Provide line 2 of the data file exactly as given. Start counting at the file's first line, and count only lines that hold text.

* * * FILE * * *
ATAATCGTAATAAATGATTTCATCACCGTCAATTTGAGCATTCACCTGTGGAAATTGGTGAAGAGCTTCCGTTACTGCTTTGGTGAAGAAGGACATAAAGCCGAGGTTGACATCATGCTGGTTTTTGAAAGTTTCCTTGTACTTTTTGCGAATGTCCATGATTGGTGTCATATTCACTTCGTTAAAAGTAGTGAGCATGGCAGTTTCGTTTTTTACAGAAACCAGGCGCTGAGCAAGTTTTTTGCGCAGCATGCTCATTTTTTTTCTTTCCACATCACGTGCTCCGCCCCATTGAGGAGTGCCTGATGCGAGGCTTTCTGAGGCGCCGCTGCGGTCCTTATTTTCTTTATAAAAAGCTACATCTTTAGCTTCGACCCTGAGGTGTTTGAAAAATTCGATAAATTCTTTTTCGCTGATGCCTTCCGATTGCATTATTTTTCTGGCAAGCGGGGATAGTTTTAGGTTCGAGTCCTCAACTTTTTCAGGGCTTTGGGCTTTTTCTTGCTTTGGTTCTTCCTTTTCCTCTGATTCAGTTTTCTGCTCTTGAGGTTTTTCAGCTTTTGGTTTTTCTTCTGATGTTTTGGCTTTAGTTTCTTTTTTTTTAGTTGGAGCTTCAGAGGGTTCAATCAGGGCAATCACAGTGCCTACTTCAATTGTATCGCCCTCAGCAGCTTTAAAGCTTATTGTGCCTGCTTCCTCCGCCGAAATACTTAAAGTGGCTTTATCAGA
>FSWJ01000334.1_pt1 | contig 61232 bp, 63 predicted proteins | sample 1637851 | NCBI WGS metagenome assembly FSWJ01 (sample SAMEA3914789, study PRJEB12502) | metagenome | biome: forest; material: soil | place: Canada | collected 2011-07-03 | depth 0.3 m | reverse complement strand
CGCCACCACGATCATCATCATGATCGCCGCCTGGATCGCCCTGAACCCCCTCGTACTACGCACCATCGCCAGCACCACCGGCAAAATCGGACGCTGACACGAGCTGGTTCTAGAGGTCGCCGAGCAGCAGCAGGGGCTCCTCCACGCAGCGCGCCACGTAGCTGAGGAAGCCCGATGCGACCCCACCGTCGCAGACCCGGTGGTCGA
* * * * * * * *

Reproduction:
>FSWJ01000334.1_pt1 | contig 61232 bp, 63 predicted proteins | sample 1637851 | NCBI WGS metagenome assembly FSWJ01 (sample SAMEA3914789, study PRJEB12502) | metagenome | biome: forest; material: soil | place: Canada | collected 2011-07-03 | depth 0.3 m | reverse complement strand